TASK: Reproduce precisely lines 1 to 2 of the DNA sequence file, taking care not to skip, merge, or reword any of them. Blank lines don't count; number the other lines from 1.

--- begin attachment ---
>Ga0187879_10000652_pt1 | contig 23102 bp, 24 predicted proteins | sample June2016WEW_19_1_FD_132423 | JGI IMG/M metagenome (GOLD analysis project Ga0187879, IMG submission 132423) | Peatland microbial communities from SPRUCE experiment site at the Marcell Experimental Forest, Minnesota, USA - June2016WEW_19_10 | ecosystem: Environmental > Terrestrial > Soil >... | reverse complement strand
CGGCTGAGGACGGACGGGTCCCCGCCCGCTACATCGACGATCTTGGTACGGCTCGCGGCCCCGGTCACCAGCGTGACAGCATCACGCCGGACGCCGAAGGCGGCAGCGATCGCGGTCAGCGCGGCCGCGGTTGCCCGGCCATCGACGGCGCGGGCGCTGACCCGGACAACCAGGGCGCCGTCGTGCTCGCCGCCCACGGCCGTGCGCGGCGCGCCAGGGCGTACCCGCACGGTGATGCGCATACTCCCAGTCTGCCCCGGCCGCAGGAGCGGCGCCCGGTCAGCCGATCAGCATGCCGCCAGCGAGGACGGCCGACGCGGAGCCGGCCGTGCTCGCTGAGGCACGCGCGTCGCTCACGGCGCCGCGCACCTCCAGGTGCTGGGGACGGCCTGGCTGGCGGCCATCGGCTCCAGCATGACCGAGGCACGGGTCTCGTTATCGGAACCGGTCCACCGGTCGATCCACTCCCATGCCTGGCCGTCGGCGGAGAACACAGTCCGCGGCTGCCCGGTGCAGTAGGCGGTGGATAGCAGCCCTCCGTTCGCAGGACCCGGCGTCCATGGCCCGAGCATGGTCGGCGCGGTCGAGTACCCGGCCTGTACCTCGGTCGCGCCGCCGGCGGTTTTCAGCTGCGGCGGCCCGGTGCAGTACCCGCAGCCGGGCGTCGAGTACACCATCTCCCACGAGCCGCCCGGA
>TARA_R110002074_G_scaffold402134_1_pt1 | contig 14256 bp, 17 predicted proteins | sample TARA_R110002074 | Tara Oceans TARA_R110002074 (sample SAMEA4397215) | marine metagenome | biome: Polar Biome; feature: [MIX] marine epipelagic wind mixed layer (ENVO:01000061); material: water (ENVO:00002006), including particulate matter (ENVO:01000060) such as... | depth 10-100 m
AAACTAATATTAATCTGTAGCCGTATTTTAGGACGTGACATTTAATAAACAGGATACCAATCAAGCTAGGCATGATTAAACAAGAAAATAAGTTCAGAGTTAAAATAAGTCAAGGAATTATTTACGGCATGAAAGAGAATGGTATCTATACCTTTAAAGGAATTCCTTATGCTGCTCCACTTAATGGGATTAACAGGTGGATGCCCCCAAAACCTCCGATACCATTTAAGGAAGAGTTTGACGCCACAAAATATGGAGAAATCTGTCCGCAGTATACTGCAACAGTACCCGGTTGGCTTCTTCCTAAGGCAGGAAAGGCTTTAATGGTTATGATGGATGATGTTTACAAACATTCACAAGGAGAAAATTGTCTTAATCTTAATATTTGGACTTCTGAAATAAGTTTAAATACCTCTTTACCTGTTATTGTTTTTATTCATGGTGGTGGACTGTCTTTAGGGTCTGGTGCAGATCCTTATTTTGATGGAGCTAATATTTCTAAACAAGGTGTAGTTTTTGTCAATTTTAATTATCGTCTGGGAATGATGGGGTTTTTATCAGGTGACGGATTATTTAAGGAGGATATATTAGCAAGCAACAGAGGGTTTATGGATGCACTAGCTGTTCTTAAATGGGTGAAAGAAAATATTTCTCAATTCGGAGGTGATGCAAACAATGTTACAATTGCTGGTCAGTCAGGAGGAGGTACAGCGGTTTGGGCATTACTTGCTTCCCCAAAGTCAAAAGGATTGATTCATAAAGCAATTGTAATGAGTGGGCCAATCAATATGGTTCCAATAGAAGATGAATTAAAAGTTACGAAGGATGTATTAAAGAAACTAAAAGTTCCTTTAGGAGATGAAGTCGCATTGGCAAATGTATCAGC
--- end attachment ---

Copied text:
>Ga0187879_10000652_pt1 | contig 23102 bp, 24 predicted proteins | sample June2016WEW_19_1_FD_132423 | JGI IMG/M metagenome (GOLD analysis project Ga0187879, IMG submission 132423) | Peatland microbial communities from SPRUCE experiment site at the Marcell Experimental Forest, Minnesota, USA - June2016WEW_19_10 | ecosystem: Environmental > Terrestrial > Soil >... | reverse complement strand
CGGCTGAGGACGGACGGGTCCCCGCCCGCTACATCGACGATCTTGGTACGGCTCGCGGCCCCGGTCACCAGCGTGACAGCATCACGCCGGACGCCGAAGGCGGCAGCGATCGCGGTCAGCGCGGCCGCGGTTGCCCGGCCATCGACGGCGCGGGCGCTGACCCGGACAACCAGGGCGCCGTCGTGCTCGCCGCCCACGGCCGTGCGCGGCGCGCCAGGGCGTACCCGCACGGTGATGCGCATACTCCCAGTCTGCCCCGGCCGCAGGAGCGGCGCCCGGTCAGCCGATCAGCATGCCGCCAGCGAGGACGGCCGACGCGGAGCCGGCCGTGCTCGCTGAGGCACGCGCGTCGCTCACGGCGCCGCGCACCTCCAGGTGCTGGGGACGGCCTGGCTGGCGGCCATCGGCTCCAGCATGACCGAGGCACGGGTCTCGTTATCGGAACCGGTCCACCGGTCGATCCACTCCCATGCCTGGCCGTCGGCGGAGAACACAGTCCGCGGCTGCCCGGTGCAGTAGGCGGTGGATAGCAGCCCTCCGTTCGCAGGACCCGGCGTCCATGGCCCGAGCATGGTCGGCGCGGTCGAGTACCCGGCCTGTACCTCGGTCGCGCCGCCGGCGGTTTTCAGCTGCGGCGGCCCGGTGCAGTACCCGCAGCCGGGCGTCGAGTACACCATCTCCCACGAGCCGCCCGGA